Recent studies on engineering students show that engineering students retain very little in lecture-based. Hands-on courses were introduced in the United Arab Emirates University to integrate laboratory exercises with theory andprinciples. The traditional method that introduces lectures and laboratory classes separately can minimize training in the communication aspects and can lead to diminished creativity and lack-lustre presentation of theory. In contrast to this, the new courses emphasized "hands-on " student learning activities using state-of-the art equipment and sofmare, and interactive self-learning by reducing the amount of formal lectures. For the petroleum engineering program, Properties of Petroleum Fluids and Reservoir Rock Properties were selected for conversion into the new methodology. In the teaching of these courses, the faculty member assumed the role of a manager of learning. In this format, the students were lead through a series of activities that enabled them to master findamental concepts. The backbone of this process is to design hands-on laboratory activities in which students took measurements, and acquired, manipulated and interpreted data in experiments that demonstrate basic concepts. The unique feature of this methodology is the introduction of open-ended problems, creative design, and engineering discussion based on encouraging new ideas. The contents of the selected courses were structured as modules, each of which followed an interactive pattern in which the student was an active partner in the learning process. The interaction was ensured through a set of sequential events: Introductory Lecture, Prelab Presentation and Lab Preparation, Discove y Session, Discussion, and Problem Solving. Evaluation of the course achievements shows that the new methodology promotes the sense of engineering profession, encourages se&education, innovation, and enhanced communication skills. Eventhough students resisted the idea in the beginning, they became enthusiastic as they discovered that they were learning lot more than the conventional approach that separates the lecture-based class ffom the laboratory class. Students' ability to solve problems along with class participation improved drastically.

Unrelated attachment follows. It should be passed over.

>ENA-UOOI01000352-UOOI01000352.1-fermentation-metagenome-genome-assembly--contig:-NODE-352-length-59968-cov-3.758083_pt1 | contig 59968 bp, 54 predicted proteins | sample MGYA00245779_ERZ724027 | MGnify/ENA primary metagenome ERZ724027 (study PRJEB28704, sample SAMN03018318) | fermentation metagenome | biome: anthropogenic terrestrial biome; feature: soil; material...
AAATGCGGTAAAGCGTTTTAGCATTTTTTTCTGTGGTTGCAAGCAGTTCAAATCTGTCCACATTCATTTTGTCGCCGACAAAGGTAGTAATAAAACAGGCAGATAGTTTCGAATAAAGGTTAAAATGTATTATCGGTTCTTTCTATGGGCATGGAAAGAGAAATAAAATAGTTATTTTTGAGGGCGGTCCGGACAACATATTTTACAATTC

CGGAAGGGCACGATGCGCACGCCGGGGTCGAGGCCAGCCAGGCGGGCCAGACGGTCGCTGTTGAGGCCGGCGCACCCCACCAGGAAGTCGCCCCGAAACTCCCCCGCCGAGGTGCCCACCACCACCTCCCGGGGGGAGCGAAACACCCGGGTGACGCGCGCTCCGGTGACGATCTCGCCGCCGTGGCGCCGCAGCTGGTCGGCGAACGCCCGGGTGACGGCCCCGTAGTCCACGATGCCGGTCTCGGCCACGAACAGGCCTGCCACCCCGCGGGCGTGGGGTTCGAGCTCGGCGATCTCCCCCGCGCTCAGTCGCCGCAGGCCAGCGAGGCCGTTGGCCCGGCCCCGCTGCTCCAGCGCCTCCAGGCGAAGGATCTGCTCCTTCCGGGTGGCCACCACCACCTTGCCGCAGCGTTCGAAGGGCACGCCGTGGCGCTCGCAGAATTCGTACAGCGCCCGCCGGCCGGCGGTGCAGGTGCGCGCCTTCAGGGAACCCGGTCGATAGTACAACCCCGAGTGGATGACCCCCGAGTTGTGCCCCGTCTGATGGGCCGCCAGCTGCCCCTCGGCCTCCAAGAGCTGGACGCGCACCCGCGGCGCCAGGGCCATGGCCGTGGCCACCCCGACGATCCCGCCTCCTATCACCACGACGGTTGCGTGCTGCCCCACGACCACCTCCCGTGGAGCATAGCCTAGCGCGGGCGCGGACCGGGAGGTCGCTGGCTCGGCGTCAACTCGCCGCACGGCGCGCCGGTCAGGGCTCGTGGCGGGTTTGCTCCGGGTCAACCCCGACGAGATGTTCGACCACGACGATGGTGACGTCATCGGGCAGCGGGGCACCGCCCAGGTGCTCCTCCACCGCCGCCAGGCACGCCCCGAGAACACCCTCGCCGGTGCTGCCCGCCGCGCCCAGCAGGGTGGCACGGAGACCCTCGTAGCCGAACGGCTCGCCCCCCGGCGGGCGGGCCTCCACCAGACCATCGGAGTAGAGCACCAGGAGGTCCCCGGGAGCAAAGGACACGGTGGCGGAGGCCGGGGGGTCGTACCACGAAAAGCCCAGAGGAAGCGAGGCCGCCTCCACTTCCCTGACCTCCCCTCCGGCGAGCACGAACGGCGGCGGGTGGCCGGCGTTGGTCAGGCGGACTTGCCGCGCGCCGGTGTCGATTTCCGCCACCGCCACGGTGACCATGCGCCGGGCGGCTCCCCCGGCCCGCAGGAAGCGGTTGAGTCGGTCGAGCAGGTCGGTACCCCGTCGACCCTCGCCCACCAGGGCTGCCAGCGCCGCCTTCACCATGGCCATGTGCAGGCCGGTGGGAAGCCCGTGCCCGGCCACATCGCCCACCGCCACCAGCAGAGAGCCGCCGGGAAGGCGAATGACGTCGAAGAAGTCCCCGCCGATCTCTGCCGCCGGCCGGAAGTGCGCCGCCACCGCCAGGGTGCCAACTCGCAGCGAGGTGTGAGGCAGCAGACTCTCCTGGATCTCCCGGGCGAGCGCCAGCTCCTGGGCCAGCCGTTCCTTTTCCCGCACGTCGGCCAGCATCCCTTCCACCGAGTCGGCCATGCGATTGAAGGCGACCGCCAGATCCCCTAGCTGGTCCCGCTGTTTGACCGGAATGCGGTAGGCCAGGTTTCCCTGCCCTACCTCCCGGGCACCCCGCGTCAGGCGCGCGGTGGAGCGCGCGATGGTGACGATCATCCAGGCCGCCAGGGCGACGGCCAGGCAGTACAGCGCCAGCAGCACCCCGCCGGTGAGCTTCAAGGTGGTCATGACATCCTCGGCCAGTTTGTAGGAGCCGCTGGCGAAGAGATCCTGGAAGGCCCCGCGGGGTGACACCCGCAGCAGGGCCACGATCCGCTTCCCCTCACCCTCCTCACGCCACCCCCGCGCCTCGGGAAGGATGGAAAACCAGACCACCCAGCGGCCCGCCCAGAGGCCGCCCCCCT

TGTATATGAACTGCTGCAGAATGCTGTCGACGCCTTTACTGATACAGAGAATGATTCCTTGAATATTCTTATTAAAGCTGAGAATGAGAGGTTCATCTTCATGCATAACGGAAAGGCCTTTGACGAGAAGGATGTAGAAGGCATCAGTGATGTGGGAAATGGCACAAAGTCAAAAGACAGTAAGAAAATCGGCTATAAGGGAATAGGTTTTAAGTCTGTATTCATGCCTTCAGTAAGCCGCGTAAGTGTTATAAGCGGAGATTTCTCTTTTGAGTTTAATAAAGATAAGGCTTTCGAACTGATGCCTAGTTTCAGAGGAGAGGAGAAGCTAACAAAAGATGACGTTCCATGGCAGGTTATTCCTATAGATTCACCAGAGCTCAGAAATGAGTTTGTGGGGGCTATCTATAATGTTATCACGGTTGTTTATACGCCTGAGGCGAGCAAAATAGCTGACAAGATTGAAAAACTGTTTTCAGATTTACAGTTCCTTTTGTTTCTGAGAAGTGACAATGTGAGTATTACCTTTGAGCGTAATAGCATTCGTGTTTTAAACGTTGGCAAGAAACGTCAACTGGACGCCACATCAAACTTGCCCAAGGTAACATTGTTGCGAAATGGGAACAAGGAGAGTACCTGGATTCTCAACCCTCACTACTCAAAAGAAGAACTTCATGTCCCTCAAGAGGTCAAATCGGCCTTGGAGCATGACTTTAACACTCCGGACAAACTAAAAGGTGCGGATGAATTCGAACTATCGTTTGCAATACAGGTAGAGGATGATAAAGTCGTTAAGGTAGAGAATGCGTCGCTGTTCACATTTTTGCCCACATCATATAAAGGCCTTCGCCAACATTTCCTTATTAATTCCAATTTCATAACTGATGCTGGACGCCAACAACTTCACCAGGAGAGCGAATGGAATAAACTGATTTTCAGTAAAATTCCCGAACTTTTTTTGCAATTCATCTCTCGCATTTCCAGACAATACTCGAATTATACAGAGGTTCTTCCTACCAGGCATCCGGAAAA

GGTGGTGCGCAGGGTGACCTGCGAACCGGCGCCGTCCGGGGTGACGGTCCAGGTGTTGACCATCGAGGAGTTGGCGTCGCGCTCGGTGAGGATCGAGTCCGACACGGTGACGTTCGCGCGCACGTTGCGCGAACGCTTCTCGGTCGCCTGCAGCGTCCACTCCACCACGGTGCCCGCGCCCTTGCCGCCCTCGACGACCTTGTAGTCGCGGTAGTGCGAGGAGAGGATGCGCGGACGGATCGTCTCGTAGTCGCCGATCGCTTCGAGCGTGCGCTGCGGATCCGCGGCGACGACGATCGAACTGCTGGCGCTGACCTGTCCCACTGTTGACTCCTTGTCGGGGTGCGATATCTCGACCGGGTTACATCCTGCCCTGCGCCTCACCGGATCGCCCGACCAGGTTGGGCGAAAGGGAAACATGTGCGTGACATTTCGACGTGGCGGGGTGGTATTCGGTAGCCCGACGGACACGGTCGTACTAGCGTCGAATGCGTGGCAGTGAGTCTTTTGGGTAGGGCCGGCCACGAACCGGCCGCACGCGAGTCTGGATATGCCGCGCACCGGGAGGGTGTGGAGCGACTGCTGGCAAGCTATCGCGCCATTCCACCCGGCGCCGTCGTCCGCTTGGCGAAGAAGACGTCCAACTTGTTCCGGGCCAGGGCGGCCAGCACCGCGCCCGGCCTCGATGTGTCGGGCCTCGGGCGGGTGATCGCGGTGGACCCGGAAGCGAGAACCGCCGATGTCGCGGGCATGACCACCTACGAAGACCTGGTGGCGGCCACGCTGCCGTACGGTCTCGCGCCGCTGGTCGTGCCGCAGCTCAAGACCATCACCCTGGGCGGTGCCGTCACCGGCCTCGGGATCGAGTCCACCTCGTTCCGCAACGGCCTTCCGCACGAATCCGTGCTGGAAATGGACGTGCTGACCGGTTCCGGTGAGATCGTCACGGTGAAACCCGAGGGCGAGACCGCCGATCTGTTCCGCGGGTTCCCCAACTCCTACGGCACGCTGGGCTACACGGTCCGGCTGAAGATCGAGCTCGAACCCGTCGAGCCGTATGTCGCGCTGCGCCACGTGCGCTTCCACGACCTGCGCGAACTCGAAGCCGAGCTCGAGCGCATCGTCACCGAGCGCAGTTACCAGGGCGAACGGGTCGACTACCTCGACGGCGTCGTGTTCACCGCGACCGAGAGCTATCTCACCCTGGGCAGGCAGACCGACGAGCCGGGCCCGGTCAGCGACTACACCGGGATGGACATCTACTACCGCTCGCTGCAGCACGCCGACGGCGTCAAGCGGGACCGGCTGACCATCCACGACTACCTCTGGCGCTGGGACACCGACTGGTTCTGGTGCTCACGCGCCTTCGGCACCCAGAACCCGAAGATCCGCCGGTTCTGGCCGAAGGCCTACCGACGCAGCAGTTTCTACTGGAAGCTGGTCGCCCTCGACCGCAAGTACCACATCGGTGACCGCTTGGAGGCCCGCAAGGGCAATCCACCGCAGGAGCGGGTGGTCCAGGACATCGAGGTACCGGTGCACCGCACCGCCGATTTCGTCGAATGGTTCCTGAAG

With the end of the cold war, the world has opened up to new opporhmities. This necessitates revision of engineering curricula1,2. The revision should remedy the shortcomings of the previously established curriculum. The biggest problem of educating engineering students with the knowledge of science has been the lack of integration of research and design3. U.S.A. has been trailing in preparing students who can start thinking creative from an earlier age2.
The inefficiency of lectures in a classroom is becoming increasingly evident4S. With the advent of internet, students have access to information that cannot be delivered in a classroom lecture, The second major problem with lecture-based teaching is the lack of hand-on experience by students6. While some of the universities have implemented the co-op system, in which students are trained by the industry in between academic semesters, students have not been able to see the link between the industry and the academia due to consistent lack of interaction between the two7, It appears that this observation of the lack of creativity and hands-on experience is not new3.